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The Department of Justice announced the following special course to staffers by special email; it was not included in the Continuing Legal Education course offerings that are available on-line. I wonder why?
The Office of Legal Education is pleased to announce that it is sponsoring a seminar entitled
“No Safe Haven: Investigating and Prosecuting Human Rights Violators in the United States”
The seminar will be held April 28-May 2, 2008, at the National Advocacy Center in Columbia, South Carolina. Lodging accommodations will be provided by the NAC.
Over the last several decades, different regions of the world have been struck by human rights violations including genocide, extrajudicial killing, war crimes, torture and persecution. Unfortunately, some of the perpetrators have gained entrance to the United States and acquired immigration benefits and even citizenship. Significant challenges are involved in successfully investigating and prosecuting the perpetrators of international human rights violations because the crimes were committed overseas, often years in the past and under conditions that vastly complicate the search for evidence and witnesses. Evidence and testimony are generally in foreign languages, witnesses often require protection or are inadmissible to the United States, and the meaning and credibility of evidence can be difficult to gauge without knowledge of the military, social and political context in which crimes occurred. This course provides tools to overcome these challenges with lessons taught by prosecutors, investigators and area specialists who have amassed evidence and built cases against human rights violators in U.S. and international courts. The course, which will involve dual track instruction for prosecutors and investigators, will instruct participants on recent conflicts that have produced large-scale human rights violations, the mechanics of overseas investigation, methodologies for researching and investigating human rights violations, and the use of criminal immigration charges and civil denaturalization in addition to substantive criminal charges to hold violators accountable, as well as other topics that frequently arise in human rights violator cases.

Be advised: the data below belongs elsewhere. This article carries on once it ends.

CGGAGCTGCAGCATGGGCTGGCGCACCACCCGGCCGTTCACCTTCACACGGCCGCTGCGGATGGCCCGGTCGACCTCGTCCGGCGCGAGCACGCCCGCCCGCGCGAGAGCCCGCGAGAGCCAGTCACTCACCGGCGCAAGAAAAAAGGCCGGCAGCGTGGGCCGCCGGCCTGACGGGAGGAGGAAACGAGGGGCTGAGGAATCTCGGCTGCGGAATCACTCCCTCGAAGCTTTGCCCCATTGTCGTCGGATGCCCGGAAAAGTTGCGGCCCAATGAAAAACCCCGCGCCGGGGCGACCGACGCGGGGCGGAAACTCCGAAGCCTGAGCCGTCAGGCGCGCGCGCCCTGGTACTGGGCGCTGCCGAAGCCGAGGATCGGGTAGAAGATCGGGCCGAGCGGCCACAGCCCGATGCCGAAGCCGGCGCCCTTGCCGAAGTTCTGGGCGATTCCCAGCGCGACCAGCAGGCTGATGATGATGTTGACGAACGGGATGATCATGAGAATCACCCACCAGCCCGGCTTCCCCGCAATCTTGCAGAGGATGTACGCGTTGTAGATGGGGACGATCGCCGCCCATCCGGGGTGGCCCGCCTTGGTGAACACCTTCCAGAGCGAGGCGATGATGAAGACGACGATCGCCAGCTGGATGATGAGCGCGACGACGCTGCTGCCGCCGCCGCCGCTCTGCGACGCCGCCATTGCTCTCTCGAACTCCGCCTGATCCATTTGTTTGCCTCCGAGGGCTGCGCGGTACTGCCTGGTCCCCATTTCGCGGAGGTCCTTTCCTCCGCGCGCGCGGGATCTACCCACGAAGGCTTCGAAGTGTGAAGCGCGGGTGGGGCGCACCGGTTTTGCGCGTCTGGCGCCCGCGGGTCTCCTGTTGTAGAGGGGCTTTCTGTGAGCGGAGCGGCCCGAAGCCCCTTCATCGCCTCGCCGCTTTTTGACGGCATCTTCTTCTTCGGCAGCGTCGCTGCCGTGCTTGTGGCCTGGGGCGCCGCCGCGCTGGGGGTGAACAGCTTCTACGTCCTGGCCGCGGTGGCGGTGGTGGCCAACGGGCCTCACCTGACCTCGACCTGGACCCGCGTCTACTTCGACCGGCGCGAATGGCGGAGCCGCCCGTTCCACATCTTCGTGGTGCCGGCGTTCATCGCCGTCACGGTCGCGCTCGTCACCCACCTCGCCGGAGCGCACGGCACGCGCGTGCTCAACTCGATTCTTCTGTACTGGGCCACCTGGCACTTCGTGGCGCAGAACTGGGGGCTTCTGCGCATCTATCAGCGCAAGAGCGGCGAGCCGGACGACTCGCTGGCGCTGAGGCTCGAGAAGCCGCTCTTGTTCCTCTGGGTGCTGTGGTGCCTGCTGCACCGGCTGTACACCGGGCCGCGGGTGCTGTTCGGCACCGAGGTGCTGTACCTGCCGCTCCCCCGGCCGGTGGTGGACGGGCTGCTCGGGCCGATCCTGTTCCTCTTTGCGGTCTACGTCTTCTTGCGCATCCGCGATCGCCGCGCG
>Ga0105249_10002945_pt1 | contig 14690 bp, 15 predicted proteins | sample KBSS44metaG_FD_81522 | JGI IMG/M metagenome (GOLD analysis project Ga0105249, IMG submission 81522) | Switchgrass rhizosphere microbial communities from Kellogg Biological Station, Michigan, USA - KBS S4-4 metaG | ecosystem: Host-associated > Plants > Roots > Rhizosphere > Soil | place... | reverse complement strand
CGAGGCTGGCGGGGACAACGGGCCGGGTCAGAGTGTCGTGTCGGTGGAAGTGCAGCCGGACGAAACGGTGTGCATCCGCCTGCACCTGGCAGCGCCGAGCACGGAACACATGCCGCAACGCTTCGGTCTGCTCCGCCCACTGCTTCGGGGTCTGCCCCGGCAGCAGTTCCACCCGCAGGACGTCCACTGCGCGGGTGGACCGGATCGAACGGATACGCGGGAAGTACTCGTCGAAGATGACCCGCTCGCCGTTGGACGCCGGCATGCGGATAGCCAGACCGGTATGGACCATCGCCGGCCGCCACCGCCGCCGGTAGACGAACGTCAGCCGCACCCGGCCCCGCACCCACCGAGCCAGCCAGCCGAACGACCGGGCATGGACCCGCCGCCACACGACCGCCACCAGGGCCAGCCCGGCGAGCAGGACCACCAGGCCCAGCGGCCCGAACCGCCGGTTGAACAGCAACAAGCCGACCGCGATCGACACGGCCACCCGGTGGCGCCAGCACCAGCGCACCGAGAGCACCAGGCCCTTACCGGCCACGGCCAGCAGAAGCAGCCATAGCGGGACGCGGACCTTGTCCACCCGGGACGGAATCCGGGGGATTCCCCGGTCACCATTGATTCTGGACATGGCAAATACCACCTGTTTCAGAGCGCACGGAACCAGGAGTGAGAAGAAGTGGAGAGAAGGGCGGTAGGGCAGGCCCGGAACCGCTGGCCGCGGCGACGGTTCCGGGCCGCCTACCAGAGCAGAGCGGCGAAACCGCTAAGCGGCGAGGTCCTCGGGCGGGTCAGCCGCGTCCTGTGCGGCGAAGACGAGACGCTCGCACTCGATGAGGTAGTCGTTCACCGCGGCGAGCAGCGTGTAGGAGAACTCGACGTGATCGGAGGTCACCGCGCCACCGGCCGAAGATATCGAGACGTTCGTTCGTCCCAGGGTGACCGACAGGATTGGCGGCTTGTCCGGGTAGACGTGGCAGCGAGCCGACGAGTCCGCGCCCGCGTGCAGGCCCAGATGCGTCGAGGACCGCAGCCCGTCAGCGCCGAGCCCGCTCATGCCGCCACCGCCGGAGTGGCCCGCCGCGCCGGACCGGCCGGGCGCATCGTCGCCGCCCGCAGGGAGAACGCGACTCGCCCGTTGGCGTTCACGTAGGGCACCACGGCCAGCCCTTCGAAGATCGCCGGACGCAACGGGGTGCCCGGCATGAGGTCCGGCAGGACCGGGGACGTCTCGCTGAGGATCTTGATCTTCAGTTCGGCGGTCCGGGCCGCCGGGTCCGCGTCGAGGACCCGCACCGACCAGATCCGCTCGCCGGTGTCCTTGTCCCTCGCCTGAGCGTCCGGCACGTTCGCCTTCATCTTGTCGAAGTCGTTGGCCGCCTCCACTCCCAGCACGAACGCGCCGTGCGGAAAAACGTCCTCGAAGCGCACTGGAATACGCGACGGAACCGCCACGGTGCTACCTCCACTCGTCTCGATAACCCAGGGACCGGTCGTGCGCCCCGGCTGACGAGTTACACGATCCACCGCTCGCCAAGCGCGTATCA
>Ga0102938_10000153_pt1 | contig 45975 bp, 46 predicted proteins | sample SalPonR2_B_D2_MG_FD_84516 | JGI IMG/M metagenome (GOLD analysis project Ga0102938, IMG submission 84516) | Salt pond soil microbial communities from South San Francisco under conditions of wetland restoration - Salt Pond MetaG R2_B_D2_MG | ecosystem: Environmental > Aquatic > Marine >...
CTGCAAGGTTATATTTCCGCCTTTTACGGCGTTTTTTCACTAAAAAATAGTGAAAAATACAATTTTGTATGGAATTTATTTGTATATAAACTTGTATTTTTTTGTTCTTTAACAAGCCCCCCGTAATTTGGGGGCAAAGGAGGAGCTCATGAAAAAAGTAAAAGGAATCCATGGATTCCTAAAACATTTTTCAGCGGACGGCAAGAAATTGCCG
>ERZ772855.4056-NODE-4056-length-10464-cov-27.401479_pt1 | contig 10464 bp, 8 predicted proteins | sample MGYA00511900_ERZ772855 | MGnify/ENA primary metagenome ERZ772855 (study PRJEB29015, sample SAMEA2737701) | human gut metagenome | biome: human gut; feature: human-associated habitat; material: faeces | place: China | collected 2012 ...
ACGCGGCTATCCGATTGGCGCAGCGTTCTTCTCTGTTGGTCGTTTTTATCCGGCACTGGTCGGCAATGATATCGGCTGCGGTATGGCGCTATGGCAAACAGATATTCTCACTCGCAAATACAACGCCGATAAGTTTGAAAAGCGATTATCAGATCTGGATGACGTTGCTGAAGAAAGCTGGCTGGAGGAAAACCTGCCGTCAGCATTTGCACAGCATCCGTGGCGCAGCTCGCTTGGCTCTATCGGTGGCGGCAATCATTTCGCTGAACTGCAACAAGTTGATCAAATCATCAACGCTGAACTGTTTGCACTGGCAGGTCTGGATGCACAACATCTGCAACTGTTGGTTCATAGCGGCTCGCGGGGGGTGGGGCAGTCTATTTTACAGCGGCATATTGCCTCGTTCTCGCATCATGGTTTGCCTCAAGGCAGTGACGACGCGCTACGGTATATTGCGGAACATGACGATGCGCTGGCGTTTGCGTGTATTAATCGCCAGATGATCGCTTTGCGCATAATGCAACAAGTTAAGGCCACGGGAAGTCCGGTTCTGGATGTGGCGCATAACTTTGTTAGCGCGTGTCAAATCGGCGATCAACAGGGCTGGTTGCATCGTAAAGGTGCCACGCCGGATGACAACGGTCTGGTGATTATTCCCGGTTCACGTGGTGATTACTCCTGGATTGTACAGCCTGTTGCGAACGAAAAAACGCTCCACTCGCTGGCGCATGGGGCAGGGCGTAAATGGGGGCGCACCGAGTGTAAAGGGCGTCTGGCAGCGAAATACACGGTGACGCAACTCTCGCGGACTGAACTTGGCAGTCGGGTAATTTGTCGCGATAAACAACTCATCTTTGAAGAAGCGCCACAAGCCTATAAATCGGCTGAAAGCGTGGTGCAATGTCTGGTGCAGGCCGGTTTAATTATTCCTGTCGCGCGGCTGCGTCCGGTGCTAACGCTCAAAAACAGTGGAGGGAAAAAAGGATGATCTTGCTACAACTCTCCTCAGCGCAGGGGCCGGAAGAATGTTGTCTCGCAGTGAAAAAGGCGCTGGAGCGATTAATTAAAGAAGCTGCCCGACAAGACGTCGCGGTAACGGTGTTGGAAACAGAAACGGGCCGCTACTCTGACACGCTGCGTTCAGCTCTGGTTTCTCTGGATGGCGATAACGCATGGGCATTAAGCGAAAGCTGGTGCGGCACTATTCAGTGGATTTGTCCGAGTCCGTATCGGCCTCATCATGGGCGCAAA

Indeed, some of the perpetrators have not just gained entrance to the United States and acquired citizenship, some of them are senior officials of the Department of Justice. Steven Bradbury and John Yoo, for instance, are probable target for criminal proceedings in the not too distant future, and a growing number of foreign prosecutors who track human rights matters are busy now preparing their dossiers with the names of U.S. Justice Department officials deemed appropriate for apprehension and prosecution in the not too distant future. It’s not the career staff who need this training, I fear, but the political hacks who rule the roost. But their day of reckoning is drawing near.
More from Scott Horton:
Conversation — March 30, 2016, 3:44 pm
Joseph Hickman discusses his new book, The Burn Pits, which tells the story of thousands of U.S. soldiers who, after returning from Iraq and Afghanistan, have developed rare cancers and respiratory diseases.
In Havana, the past year has been marked by a parade of bold-faced names from the north — John Kerry reopening the United States Embassy; Andrew Cuomo bringing a delegation of American business leaders; celebrities ranging from Joe Torre, traveling on behalf of Major League Baseball to oversee an exhibition game between the Tampa Bay Rays and the Cuban national team, to Jimmy Buffett, said to be considering opening one of his Margaritaville restaurants there. All this culminated with a three-day trip in March by Barack Obama, the first American president to visit Cuba since Calvin Coolidge in 1928. But to those who know the city well, perhaps nothing said as much about the transformation of political relations between the United States and Cuba that began in December 2014 as a concert in the Tribuna Antiimperialista.
Chances that a Republican man believes that “poor people have hard lives”:
A school in South Korea was planning to deploy a robot to protect students from unwanted seductions.
Nuremberg’s Neues Museum filed a criminal complaint against a 91-year-old woman who completed a crossword puzzle that was in fact a $116,000 piece of avant-garde Danish art.
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“Matt was happy enough to sustain himself on the detritus of a world he saw as careening toward self-destruction, and equally happy to scam a government he despised. 'I’m glad everyone’s so wasteful,' he told me. 'It supports my lifestyle.'”